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Fine hones: ceramic vs glass vs smooth steel

post #1 of 11
Thread Starter 

I've always used a "standard steel" (rather coarsely ridged) for straightening the edge on German (Henckels four-star) and carbon steel American and French knives, and a 1200 grit ceramic for Western-style Japanese knives (Shun VG-10).  That combination seems to work well and over the years my preference has slowly shifted to using the smoother ceramic on all knives.


But now I'm considering the alternatives and have questions for anyone who has real experience/data:


... is there really a difference in performance between the really fine hones of different materials?


... is there a need of benefit to have more than one type?


... how fine is "fine enough", especially with regard to the steel hones that come in various grades - like the F. Dick line - and is there such a condition as "too smooth" to really do any good?

post #2 of 11

Brian I'm sure your experience has been similar to others.  The more you realign an edge the weaker it gets and the more often requiring realign.


Using a fine ceramic hone removes a bit of material, thus freshening your edge a bit.  I use what is for all practical purposes a very very fine ceramic hone, and I find I can maintain a relatively keen edge 2-3 months between sharpenings with the relatively light duty my relatively soft go-to knife sees, steeling every other week at first or less, and when it requires more than once a week I resharpen.  Towards the end I'm micro-beveling as much as realigning.  I am also profiling the edge a bit.


As I understand the "intelligent" practice in packing plants is to use a packer's steel (which is just a polished steel), but I believe they sharpen every day, steeling through the day as needed (but don't quote me here).


Of course a lot matters as to what kind of edge you're trying to maintain, how polished or how course.  The Ark I use for aligning is also my finishing stone, and at about 10-12K JIS it's a fair polish.  And from what I know of fired ceramics, I'm guessing the finish left by one made of 1200 powders (which if American scale is actually 2000 JIS) is actually considerably finer than what a typical 1200 stone would give.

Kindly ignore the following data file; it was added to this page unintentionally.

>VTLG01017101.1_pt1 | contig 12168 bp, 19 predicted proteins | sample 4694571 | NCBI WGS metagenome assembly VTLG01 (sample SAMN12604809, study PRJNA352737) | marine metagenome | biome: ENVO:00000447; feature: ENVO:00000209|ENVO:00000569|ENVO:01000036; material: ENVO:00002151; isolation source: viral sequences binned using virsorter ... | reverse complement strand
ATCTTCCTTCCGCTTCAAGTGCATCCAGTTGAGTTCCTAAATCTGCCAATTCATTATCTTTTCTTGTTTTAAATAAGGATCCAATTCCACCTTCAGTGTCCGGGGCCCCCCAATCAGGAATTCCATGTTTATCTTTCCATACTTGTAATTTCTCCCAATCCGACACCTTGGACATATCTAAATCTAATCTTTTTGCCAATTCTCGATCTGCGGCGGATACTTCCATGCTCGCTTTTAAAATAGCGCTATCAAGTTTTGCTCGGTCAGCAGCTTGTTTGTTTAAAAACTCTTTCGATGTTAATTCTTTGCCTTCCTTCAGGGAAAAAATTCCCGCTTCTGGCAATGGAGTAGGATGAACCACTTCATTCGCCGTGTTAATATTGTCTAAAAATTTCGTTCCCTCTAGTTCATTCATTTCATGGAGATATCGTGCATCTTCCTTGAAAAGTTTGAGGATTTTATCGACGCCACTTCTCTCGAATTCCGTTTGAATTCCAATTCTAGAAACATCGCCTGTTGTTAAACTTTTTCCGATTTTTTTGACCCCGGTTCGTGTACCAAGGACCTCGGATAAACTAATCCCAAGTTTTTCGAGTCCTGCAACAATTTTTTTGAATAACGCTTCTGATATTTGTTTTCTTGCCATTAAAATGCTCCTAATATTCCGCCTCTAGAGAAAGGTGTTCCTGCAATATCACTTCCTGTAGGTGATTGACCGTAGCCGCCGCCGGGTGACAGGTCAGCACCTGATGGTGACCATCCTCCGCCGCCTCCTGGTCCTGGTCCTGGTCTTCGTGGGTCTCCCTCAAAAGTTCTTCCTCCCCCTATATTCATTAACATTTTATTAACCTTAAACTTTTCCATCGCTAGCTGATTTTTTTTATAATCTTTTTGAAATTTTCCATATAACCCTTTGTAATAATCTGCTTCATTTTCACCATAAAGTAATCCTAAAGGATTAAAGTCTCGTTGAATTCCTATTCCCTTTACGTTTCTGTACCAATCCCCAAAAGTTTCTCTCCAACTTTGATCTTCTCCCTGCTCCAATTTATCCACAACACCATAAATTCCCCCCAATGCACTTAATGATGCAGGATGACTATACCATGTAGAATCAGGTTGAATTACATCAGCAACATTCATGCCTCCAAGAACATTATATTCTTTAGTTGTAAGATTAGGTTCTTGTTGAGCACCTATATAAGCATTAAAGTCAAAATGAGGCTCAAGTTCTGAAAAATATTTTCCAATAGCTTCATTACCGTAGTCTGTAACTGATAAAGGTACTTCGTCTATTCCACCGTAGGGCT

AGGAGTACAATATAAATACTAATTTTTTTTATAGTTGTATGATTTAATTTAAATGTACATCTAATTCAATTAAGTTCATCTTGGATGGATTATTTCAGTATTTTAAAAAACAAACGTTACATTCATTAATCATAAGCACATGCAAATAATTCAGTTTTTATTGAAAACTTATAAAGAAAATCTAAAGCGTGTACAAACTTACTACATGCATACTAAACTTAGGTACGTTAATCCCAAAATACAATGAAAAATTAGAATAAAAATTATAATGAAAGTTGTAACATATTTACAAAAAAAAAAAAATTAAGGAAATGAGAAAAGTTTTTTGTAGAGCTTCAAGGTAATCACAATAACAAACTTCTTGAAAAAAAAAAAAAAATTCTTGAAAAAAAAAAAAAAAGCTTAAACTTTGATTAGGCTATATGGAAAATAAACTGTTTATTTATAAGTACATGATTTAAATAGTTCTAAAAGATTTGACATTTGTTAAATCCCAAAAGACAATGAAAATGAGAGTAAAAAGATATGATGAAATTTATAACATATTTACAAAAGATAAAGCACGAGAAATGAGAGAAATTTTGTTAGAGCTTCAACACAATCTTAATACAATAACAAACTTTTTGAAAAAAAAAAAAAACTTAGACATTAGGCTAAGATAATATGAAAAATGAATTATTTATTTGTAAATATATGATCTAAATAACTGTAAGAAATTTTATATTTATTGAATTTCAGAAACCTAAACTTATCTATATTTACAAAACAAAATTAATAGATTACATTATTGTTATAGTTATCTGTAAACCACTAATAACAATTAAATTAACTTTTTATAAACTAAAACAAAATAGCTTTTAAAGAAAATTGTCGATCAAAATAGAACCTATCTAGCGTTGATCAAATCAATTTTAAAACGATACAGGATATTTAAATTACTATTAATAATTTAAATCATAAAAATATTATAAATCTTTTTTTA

post #3 of 11
Thread Starter 

Thanks Rick; good input.  I suppose what my real question is this (which only I can answer, I suppose), "Should I have bothered buying the polished F. Dick steel that is being delivered tomorrow?"  I got curious and bought one after thinking long and hard about it... but with no real knowledge that it will perform any better than what I already have.


Hope your doing OK in the snow; I saw a pic of the main street of my hometown outside of Boston and it was white, deep, and deserted.

post #4 of 11
Thread Starter 

p.s.  My Dad was a butcher at a hot dog factory while working his way through college.  He talked of sharpening daily and honing throughout the shift on a piece of rubber hose.  But that was in "the olden days" - middle of the 20th century.

post #5 of 11

The first storm dropped 26" here just South of Boston, the other day I cleaned up about 12, so close to 40" in the course of a week.  Thank Goodness it was all powder and I have a new and bigger blower.  The old one I decommissioned in the fall (small 2-stroke suffering ring-sticking) would have quadrupled than doubled the effort.